Sep 17, '08with the nursing shortage, I don't understand why admin doesn't pay a large premium for weekends, eves and nights. Large enough to make it worthwhile.
Say working nights on w/e would be equiv to fulltime pay or double pay.
I am sure there would be takers. working all shifts and 50% w/e would definitely
put many nurses off fulltime nursing.
I know that I would not want to work shiftwork or weekends. In fact, at one point in my career I was ready to give up nursing because the shiftwork got to me and that is when I left shiftwork nursing.
if I had to stay doing shiftwork....I'd be an accountant today instead of an NP
Sep 17, '08Alberta's collective agreement has provision for weekend workers. People desiring to work this arrangement work the equivalent of 0.8 and are paid for full time hours. They may choose only nights, only days or a mix.
There are permanent night positions available on request and the manager cannot unreasonably deny these. There are permanent day positions available in clinics and on some units. However, these day positions are fewer than the night ones due to the availability of advanced practice personnel on days to assist with the workload and the absence of same on nights.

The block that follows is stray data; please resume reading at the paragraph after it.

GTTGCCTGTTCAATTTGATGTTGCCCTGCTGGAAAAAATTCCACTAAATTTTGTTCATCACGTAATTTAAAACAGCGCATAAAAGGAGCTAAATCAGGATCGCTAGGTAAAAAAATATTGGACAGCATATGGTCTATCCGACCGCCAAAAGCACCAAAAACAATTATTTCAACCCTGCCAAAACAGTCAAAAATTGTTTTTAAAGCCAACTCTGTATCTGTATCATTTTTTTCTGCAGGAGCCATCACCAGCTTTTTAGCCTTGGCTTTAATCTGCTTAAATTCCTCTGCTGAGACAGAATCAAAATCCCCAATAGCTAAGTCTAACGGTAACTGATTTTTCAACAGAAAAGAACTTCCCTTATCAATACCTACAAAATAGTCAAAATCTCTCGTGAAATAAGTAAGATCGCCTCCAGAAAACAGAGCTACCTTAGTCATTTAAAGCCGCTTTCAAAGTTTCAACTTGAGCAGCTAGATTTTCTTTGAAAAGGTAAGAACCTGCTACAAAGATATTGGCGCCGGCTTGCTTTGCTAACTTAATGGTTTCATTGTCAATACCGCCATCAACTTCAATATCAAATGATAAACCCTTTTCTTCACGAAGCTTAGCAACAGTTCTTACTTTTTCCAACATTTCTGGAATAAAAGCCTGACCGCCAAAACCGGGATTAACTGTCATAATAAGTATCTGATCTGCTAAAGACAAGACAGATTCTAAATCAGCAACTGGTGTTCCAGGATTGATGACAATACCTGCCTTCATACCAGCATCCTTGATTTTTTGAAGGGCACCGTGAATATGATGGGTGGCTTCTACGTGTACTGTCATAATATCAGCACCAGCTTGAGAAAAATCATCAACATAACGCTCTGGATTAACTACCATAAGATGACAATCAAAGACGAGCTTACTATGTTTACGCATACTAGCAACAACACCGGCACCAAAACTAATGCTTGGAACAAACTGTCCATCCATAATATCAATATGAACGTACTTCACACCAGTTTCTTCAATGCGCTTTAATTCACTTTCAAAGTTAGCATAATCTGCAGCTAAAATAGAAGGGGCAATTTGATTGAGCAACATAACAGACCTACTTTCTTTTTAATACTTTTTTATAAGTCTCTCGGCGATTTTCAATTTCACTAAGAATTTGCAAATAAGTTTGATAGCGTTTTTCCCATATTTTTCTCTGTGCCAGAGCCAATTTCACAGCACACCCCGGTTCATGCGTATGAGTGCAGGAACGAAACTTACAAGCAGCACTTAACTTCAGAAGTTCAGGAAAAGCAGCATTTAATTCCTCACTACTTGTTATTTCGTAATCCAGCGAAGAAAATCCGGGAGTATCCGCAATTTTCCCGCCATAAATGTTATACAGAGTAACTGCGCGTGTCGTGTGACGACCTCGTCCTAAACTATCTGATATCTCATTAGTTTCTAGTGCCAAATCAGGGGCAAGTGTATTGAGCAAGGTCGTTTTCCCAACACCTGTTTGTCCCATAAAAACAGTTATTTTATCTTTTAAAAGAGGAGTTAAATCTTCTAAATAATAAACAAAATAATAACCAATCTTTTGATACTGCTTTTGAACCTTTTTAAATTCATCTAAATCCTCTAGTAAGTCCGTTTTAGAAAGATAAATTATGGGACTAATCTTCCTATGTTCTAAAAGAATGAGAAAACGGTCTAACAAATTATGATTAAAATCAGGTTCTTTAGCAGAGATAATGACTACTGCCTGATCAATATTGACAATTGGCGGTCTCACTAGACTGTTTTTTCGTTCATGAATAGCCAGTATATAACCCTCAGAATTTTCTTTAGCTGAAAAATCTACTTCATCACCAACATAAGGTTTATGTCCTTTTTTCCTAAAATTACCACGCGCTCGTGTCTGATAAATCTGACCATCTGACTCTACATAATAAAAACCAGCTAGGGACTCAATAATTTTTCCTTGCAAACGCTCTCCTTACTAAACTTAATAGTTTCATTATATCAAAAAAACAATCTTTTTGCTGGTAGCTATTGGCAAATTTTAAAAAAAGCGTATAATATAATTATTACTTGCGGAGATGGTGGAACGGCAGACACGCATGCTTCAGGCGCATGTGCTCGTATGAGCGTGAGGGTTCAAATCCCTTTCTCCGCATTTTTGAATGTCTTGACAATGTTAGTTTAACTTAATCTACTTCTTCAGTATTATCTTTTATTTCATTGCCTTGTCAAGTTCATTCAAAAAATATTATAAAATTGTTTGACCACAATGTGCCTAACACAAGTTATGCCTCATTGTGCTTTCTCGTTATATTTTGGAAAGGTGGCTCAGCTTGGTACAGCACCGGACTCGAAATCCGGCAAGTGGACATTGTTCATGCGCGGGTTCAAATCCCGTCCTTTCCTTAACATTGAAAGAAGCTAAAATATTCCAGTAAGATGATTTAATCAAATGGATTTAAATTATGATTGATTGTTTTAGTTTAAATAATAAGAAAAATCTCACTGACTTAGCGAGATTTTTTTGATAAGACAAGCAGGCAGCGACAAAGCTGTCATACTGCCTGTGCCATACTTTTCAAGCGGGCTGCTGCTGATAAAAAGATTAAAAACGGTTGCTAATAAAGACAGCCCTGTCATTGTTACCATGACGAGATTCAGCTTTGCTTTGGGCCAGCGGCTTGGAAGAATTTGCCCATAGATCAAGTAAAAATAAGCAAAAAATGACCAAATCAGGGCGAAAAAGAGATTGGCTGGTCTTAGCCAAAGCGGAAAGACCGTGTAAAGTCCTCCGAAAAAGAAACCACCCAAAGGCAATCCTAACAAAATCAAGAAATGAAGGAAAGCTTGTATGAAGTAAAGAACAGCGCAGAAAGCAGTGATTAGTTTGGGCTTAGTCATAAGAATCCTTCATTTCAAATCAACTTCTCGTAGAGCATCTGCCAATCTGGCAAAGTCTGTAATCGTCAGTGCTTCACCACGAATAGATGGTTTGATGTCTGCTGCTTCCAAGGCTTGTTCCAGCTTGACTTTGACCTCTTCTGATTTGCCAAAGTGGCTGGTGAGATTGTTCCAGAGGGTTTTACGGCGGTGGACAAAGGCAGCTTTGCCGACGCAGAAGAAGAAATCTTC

Shift differentials are the most generous in the country: evenings attract an additional $2.50 an hour, nights $4.25 and weekends $2.75. They are set to increase again April 1, 2009 by $0.25, $0.75 and $0.50 respectively.
Let's not forget that there are two parties at the table when contracts are negotiated. Both parties must compromise on certain issues in order to keep the process moving. Agreements on wages and benefits will never make everyone perfectly happy. When it all comes down to it, someone ahds to do the work, and by dividing up the good shifts as well as the bad it's a fair compromise.
Unfortunately GlobalRN, your solution is not available to most nurses in the early years of their career. It takes time and experience to work one's way into a position of authority and autonomy.